We’ve recently been staring oil volatility in the face.
Crude oil prices have been in retreat over the past week, with a slump of nearly $6 in both the U.S. and London benchmarks.
The good news, however, is that the same can hardly be said for U.S. refined oil products.
Which means that we have moved into an environment favorable to the less-talked-about refining sector – which makes the companies involved in the sector very intriguing.
In fact, as you’ll see down below, I have two refining plays that you can capitalize this rising market with.
And we can attribute the bump in the refining market largely to the following three factors…
The Cost of Oil is Crucial
First, the spread between oil benchmarks West Texas Intermediate (WTI) and Brent continues to widen.
The difference between the price of Brent and WTI was over 14% as of 2:30 Monday afternoon, and the close of daily oil trading.
Which is a percentage not seen since early 2015.
This spread means it will be the processors that are capable of bridging the cost point components will generate the highest refinery margin.
This margin is where a refinery makes its money, and is the second factor of interest.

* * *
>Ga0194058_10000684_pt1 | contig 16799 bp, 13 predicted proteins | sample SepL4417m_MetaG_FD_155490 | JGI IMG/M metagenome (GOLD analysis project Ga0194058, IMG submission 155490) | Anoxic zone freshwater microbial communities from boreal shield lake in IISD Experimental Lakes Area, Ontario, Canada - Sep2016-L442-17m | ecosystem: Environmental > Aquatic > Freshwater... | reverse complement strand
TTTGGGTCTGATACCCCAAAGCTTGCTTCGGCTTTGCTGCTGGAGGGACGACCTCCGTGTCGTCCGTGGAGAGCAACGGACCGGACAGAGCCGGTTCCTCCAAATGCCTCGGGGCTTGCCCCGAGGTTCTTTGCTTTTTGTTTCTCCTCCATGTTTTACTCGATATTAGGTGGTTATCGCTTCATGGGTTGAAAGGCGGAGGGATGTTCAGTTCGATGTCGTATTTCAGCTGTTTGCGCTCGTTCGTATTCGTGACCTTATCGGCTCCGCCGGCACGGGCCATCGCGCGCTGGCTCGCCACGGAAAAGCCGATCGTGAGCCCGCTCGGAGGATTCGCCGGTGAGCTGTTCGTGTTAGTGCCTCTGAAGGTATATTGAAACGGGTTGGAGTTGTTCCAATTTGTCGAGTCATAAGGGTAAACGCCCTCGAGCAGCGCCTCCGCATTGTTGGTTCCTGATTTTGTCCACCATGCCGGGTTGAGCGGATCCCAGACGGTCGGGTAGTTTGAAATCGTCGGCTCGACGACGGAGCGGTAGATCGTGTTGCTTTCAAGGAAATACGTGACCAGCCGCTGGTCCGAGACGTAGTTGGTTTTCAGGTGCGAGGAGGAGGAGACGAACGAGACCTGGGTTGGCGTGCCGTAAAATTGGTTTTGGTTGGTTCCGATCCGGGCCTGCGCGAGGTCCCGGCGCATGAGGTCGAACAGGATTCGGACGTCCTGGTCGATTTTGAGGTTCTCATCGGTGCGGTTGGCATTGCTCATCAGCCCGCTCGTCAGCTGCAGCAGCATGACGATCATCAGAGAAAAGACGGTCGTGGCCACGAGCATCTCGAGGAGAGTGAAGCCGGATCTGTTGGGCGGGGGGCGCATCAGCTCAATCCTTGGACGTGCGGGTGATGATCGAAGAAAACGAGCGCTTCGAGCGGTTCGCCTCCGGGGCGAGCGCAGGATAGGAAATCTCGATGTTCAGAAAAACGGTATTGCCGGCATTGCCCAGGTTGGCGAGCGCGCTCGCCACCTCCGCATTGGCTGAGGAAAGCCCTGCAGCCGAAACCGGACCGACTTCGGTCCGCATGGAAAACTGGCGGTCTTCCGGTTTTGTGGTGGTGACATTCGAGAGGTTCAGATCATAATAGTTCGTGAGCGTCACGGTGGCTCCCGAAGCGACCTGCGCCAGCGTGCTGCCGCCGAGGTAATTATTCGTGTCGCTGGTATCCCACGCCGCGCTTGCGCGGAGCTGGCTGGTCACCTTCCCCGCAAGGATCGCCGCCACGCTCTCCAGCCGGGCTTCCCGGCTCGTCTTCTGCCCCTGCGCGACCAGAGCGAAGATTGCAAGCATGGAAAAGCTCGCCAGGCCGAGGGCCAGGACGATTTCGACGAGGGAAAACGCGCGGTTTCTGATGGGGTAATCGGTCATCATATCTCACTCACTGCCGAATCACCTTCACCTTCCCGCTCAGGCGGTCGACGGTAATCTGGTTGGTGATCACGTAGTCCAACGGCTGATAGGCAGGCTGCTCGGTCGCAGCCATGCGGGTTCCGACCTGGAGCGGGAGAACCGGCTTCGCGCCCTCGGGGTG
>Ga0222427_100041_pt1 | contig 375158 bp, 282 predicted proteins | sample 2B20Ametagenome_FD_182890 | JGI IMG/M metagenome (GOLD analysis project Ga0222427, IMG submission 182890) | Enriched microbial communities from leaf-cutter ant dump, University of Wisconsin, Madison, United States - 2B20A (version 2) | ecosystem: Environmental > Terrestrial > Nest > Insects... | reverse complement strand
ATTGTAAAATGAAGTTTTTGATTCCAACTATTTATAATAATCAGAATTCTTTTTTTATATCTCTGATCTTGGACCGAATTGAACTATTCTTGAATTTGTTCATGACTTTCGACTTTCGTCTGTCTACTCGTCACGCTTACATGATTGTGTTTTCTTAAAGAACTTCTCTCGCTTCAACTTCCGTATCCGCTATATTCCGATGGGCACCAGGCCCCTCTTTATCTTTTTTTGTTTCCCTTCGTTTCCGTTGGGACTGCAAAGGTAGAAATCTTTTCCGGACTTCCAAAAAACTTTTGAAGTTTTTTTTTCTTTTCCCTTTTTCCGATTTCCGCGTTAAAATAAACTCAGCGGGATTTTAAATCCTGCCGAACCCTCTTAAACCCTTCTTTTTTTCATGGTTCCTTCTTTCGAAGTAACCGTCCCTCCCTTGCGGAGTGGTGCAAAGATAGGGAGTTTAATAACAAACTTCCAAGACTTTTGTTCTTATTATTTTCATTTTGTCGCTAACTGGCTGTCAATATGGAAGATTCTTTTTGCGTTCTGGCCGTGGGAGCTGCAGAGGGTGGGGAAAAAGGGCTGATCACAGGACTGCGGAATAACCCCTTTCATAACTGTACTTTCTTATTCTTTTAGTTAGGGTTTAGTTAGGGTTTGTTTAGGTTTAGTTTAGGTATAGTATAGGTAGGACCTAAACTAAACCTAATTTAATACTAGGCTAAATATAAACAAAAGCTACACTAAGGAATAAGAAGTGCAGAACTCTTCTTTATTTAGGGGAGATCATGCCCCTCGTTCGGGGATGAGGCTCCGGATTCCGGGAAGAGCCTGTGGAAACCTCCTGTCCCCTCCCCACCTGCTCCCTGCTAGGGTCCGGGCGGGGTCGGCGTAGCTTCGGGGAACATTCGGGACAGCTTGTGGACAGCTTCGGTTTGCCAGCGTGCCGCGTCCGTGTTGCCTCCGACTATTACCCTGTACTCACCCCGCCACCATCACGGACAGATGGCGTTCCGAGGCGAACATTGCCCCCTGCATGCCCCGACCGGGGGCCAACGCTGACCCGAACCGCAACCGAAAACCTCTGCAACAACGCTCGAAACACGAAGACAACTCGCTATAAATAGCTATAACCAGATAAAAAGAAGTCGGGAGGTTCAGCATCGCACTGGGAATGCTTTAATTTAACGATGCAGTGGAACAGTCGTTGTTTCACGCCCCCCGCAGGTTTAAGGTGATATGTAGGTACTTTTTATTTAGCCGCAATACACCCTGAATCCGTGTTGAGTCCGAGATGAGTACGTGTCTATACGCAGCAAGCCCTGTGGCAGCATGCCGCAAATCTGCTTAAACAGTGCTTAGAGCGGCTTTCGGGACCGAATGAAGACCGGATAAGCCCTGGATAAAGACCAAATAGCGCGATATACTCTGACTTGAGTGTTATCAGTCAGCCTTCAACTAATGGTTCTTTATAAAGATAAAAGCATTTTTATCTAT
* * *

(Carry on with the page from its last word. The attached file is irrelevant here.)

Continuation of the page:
The refinery margin essentially comprises the inference between what it costs to produce a finished product – such as high-octane gasoline, low sulfur content heating oil or diesel, or high-grade jet fuel – and the first arms-length wholesale transaction.
The latter aspect is often referred to as the “rack price,” reflecting times past when trucks or train cars were maneuvered under a rack to receive product directly from the distillation process.
The main ingredient in determining the price remains the cost of crude oil, which reflects two of the pricing components: domestically available oil, and volume imported.
When it comes to U.S. refineries, one might assume that the largess provided by American shale and tight oil deposits would remove the need to import.
However, refiners still desire imports if the volume coming in is attractive from a cost consideration.